• You don't require to have money to create an impact in someone’s life.
  • Stay positive and chase your dreams. Things will fall into place automatically.

According to you, what are some of the problems India has been facing that those living in metros are not aware of?

It's the perception of people towards social work. 

For example, a lot of people believe social work can be proved with pictures. And that you can only do social work when you have a lot of money.

Or that you should take up social service only when you are 'settled' in your life.

To start an NGO, you need funding, etc.

At Muskurahat, we strive day and night to bust these myths and perceptions.

What can youngsters do to be a part of social change? Where can they start?

First of all, they should stop treating social work as a way to gather fame or external validation.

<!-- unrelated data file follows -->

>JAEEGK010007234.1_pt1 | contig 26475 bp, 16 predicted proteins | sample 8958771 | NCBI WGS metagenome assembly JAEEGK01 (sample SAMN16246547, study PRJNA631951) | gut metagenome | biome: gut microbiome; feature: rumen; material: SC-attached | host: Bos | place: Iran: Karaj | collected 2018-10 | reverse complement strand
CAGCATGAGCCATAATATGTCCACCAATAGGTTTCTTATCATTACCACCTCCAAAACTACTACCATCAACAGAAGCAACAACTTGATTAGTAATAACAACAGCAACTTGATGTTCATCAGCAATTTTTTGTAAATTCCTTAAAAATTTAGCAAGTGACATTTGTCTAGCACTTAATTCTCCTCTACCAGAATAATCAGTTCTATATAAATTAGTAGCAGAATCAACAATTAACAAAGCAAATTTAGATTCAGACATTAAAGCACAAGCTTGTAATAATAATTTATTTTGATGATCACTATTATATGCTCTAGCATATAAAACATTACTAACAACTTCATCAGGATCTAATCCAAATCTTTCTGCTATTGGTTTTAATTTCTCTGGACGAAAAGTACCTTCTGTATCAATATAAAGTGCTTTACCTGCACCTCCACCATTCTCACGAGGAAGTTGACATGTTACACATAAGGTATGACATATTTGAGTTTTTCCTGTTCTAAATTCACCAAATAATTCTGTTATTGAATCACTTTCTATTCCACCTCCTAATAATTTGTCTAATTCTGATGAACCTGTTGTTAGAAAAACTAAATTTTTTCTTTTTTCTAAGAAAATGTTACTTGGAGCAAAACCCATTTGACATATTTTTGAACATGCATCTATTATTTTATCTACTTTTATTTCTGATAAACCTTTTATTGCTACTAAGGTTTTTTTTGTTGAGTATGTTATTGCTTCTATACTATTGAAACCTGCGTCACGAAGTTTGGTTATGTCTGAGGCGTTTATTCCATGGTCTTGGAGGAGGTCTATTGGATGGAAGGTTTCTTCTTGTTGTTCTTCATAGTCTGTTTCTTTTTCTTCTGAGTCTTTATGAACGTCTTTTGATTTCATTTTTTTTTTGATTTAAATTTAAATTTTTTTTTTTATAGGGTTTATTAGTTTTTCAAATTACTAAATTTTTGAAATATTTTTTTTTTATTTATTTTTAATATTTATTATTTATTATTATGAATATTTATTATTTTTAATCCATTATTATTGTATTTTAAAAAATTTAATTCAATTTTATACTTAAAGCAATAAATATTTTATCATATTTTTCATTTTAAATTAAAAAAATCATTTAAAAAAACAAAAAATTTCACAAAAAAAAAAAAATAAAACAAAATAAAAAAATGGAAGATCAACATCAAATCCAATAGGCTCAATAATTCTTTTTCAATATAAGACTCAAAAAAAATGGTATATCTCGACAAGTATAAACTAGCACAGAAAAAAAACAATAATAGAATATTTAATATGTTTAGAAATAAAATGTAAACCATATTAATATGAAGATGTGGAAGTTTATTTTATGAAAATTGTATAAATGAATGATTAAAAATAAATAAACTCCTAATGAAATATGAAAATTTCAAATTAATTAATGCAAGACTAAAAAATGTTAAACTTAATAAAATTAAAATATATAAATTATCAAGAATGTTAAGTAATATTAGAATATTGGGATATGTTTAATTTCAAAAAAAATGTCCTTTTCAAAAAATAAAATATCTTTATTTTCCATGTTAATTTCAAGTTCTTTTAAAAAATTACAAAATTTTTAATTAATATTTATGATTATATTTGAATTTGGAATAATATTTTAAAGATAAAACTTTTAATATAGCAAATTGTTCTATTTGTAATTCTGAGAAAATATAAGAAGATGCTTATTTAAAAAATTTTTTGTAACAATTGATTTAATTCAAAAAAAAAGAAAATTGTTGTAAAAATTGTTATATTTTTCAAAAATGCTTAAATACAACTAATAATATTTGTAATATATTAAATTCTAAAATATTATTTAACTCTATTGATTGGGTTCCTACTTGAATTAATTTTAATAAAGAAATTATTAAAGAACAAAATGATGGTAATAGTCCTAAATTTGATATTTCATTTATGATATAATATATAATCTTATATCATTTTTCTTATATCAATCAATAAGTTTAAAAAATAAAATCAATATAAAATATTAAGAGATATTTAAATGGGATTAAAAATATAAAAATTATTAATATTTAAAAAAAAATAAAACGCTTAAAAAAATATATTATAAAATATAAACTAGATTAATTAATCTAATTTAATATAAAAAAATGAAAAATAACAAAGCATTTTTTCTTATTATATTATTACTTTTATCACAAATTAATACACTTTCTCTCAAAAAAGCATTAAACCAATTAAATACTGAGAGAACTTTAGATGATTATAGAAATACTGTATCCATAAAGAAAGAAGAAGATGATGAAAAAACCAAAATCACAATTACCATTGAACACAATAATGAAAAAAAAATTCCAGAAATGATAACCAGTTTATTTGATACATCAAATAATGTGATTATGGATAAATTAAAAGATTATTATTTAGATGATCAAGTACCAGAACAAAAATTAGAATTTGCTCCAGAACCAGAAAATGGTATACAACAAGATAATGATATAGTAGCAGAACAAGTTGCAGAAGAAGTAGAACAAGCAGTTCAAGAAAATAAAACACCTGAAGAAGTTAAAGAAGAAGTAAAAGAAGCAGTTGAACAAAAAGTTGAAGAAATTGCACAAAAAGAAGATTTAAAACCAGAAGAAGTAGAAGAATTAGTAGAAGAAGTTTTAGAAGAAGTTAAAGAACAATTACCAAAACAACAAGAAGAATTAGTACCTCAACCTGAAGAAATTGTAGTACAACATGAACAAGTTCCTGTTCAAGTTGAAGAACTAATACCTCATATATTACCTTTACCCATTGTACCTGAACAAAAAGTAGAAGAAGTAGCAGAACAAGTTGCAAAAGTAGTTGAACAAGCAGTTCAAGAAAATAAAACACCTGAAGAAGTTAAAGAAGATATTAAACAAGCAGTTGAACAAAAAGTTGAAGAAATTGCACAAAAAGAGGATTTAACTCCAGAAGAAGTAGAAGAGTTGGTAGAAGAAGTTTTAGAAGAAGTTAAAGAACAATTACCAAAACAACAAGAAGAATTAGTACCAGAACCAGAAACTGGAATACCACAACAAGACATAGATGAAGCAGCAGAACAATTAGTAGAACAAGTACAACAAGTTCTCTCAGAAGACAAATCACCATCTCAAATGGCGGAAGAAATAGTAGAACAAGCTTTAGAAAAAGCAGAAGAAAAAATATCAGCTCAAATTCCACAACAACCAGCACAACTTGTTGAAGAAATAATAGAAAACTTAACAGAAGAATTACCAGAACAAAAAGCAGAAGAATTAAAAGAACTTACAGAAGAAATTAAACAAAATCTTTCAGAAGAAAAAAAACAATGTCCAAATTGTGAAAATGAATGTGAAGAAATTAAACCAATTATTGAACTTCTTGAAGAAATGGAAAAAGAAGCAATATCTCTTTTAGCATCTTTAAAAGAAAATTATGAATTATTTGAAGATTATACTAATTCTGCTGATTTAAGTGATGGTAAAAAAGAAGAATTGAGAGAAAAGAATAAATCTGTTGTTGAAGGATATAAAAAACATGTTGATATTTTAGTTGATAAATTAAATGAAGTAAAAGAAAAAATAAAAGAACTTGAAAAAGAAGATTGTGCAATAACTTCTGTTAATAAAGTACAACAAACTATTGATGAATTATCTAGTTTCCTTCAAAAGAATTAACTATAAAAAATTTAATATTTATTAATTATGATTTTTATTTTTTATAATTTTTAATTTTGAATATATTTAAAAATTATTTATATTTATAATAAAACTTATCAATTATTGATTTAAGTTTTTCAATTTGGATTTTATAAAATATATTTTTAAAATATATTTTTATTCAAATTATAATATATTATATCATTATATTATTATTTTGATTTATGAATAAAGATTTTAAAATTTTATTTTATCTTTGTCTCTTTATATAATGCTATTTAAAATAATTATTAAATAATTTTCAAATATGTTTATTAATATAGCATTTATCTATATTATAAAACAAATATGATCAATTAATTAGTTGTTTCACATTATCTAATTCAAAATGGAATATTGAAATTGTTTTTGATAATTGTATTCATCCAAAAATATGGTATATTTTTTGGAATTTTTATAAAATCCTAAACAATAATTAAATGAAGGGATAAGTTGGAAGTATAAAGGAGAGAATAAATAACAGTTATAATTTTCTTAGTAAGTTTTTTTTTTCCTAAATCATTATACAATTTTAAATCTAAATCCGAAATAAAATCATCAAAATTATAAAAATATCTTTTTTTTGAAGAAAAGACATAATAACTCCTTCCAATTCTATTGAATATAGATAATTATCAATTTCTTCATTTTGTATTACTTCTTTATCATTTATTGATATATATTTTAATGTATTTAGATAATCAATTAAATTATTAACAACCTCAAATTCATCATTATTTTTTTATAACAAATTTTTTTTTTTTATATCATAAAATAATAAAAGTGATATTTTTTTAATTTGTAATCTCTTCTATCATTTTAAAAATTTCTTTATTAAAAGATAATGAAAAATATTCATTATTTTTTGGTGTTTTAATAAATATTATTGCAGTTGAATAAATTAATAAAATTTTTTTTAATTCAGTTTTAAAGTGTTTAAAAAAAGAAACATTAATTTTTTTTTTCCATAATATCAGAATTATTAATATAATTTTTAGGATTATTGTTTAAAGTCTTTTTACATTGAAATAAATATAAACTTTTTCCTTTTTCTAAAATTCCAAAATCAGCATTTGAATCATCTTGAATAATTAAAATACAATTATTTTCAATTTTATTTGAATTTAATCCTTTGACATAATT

If you are doing social work, do it quietly. There is no need to tell the world about it.

Social work is not about randomly distributing books and food to any poor person you know.

Invest thought before you start. Once you start doing it, I am sure you will excel as a person.

Focus on creating a larger space. Be creative and innovative.

What's your big dream?

My goal is to improve the way management and entrepreneurship is taught to students. I feel it should be taught at the school level itself. 

Your message to our readers?

Just believe in what you want to do. It’s okay to not have a plan. But channelise yourself in the right way.

Don’t just see dreams, chase them.

Don’t wait for the right opportunity. The right moment is the moment you have an idea.

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Divya Nair /